Emerging as a sovereign nation 50 years ago, Bangladesh is a nation that sits at a crossroads of trade, history, culture and religion. With a population of over 160 million people in an area about the size of Iowa, Bangladesh is one of the most densely populated countries in the world. Join Active Minds as we examine the story of this important Southeast Asian country, including the rise of Bangladesh as a major exporter of textiles to the world and its geographic vulnerability to the effects of climate change.

Key Lecture Points

  • An important regional presence. Bangladesh is a South Asian country bordering the Indian Ocean at the Bay of Bengal. It is home to more than 164 million people, making Bangladesh the 8th most-populated country in the world. Roughly the size of the state of Iowa, it also has one of the world’s highest population densities.
  • A cultural crossroads. Sites like Sompaura Mahavihara, Dhakeshwari Temple, and Adina Mosque speak powerfully of the historical importance of Buddhism, Hinduism, and Islam in Bangladesh.  This crossroads, however, has often been (and is today) a site of tension.
  • Independence from Britain. Once a part of the broad reach of the British Empire in South Asia, the region of Bengal (including Bangladesh and parts of India including the city of Calcutta) included both Muslim and Hindu populations.  In 1947, the Partition of the former British Colony resulted in the predominantly Muslim East Bengal to become a non-contiguous part of the new country of Pakistan.
  • Independence from Pakistan.  Bengali-speaking Pakistanis chafed at being ruled from afar by the larger population of Urdu-speaking Pakistanis in Islamabad. This led to rising conflict and eventual war with West Pakistan in 1971.  After India entered the war in favor of the East, Pakistan soon surrendered allowing for the creation of the newly sovereign state of Bangladesh.
  • A location vulnerable to climate change. At an average altitude of less than 300 feet, Bangladesh is a country particularly vulnerable to rising ocean levels. Some scientists estimate that as many as one in seven Bangladeshis will need to leave their homes because of environmental concerns by 2050.
  • Impact of Rohingya refugees. Notwithstanding the fact that it is one of the most densely populated places in the world, Bangladesh has come to be the place of refuge for 800,000 Rohingya Muslims fleeing persecution fleeing neighboring Myanmar.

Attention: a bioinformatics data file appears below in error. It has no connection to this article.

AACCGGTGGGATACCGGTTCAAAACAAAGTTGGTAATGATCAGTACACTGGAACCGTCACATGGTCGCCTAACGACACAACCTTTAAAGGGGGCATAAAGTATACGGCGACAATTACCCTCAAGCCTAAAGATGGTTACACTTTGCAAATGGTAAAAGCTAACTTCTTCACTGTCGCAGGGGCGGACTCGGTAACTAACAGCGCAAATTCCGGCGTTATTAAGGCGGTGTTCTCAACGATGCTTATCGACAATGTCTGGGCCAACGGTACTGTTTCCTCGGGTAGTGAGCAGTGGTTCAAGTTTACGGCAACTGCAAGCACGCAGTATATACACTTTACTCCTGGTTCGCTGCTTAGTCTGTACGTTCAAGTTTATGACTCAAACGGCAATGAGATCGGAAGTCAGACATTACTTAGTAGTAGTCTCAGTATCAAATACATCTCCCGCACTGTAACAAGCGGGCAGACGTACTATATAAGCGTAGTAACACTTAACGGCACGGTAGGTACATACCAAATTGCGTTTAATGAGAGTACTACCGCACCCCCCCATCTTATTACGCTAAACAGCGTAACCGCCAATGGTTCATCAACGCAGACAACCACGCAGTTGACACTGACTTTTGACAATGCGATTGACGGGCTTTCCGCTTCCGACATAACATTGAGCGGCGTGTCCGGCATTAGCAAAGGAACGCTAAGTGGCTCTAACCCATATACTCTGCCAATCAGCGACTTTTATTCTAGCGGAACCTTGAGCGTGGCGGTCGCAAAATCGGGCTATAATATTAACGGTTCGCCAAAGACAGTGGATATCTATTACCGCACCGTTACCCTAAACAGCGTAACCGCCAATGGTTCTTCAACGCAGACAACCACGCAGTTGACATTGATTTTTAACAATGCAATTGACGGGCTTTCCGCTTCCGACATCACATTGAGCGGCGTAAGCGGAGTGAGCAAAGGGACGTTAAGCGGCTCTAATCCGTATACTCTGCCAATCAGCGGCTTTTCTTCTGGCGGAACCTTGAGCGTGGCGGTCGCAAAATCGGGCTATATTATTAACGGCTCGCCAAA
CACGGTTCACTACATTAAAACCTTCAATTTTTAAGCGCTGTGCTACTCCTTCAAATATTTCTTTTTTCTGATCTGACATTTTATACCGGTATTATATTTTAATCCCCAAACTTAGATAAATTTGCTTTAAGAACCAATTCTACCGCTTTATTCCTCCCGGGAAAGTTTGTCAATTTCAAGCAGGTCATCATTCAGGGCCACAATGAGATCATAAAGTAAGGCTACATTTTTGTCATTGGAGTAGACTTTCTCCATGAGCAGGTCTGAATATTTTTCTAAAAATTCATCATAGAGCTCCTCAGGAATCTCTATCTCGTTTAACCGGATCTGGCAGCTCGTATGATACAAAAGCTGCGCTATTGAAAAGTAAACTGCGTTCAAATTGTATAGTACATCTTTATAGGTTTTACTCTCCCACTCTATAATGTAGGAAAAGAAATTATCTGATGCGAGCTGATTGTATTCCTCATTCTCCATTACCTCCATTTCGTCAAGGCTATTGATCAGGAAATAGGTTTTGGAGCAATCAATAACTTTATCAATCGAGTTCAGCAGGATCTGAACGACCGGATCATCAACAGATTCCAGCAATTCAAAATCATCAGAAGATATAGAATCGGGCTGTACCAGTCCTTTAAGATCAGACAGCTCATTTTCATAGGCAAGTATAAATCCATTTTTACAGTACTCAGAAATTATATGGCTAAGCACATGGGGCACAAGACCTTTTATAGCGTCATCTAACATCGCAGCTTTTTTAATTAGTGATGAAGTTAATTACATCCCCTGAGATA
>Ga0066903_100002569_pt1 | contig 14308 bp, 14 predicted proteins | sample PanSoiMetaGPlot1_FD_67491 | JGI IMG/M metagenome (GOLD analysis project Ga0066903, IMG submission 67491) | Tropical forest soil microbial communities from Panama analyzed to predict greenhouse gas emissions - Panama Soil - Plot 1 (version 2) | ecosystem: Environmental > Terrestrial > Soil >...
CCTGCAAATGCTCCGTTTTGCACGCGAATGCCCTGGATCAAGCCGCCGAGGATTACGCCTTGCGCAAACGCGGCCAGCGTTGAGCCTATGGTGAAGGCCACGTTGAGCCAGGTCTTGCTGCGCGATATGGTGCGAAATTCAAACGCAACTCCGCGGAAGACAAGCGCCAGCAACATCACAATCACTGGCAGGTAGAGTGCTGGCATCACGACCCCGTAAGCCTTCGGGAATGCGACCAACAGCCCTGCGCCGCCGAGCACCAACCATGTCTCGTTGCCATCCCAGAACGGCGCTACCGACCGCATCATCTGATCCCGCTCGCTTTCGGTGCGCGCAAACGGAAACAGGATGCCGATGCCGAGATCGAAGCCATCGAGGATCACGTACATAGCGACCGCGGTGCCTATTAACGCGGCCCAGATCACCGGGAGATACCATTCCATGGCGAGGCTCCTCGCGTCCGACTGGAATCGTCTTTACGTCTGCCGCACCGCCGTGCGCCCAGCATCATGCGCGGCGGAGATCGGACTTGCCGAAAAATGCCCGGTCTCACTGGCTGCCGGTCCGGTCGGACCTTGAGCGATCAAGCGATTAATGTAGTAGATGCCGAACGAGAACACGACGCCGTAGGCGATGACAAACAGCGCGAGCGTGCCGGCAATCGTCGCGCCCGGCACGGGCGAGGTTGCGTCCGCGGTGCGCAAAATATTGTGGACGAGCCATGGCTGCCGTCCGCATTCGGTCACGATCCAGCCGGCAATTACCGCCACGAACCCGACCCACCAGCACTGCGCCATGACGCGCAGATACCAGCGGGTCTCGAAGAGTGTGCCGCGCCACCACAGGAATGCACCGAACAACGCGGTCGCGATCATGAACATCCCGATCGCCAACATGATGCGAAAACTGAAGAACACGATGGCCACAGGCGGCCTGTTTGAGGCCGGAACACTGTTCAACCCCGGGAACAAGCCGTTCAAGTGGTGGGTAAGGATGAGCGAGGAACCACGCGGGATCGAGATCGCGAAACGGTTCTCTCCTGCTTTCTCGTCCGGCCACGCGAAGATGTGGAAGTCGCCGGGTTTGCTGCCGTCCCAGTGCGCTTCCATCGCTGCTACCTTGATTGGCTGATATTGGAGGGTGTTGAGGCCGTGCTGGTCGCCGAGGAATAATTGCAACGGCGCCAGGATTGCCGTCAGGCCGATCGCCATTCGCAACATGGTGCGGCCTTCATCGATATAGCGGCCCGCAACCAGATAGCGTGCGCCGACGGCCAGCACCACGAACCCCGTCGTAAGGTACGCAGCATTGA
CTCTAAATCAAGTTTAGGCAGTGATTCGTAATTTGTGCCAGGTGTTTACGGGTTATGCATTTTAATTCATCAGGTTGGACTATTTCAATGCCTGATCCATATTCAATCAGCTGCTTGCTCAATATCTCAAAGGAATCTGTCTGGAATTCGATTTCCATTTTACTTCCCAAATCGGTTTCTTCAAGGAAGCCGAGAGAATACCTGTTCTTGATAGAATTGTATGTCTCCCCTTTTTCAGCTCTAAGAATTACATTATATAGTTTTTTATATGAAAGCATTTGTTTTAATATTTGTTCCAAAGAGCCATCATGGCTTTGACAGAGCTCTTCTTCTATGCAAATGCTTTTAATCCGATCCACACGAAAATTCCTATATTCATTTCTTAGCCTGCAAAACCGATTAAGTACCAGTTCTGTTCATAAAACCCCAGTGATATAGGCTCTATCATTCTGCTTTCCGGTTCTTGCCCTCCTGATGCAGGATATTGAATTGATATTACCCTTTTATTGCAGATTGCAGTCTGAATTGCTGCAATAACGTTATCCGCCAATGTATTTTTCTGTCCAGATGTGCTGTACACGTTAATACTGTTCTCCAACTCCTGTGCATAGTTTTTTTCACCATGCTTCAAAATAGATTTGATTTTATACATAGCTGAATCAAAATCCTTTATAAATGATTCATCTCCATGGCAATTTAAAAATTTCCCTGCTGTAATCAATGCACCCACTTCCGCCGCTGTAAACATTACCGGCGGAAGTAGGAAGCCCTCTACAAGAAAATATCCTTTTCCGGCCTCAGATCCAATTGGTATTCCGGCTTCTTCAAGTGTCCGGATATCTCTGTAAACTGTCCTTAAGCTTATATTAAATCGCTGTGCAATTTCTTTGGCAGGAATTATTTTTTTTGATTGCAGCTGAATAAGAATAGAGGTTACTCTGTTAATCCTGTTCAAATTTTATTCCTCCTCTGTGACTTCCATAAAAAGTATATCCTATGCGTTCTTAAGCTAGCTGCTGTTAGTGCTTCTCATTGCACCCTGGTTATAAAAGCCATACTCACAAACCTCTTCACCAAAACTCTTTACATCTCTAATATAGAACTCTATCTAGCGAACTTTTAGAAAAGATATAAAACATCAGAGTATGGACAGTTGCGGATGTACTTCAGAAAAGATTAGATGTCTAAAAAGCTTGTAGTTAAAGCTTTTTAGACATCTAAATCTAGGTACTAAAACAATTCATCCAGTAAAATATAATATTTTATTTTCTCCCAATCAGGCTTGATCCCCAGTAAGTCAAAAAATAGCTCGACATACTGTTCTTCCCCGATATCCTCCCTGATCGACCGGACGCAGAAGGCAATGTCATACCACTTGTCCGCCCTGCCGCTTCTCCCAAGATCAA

• An important global exporter. After China, Bangladesh is the world’s second-largest clothing exporter. The industry has moved swiftly to address safety issues after deadly accidents in 2012 and 2013.  This allowed Bangladesh to be one of the fastest growing economies in the world, albeit until the Covid pandemic came to affect the global economy.

Exploration Questions

  • Bangladesh and the Bengal region have seen many empires come and go. How has each affected the people who live there?
  • What are some major challenges Bangladesh faces today?

Reflective Questions

  • Have you ever met anyone from Bangladesh or with Bangladeshi roots? How did they talk about Bangladesh?
  • Do you own clothing that was made in Bangladesh? What steps do you think it must have travelled on the way to your closet?

More to Explore

Books for Further Reading

  • Bass, Gary J. The Blood Telegram: Nixon, Kissinger, and a Forgotten Genocide. Vintage, 2014. 544 pages. This finalist for a Pulitzer Prize in nonfiction chronicles America’s role in the 1971 war between Bangladesh and Pakistan.
    Click here to order
  • Myint-U, Thant. The Hidden History of Burma. Norton, 2021. 320 pages. Although the book’s primary focus is neighboring Myanmar, this volume contains many references to Bangladesh.
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  • Zakaria, Anam. 1971: A History of Bangladesh, Pakistan and India. Vintage, 2021. 402
    pages. Part history, part memoir, part reflection on the nature of collective memory about the 1971 war.
    Click here to order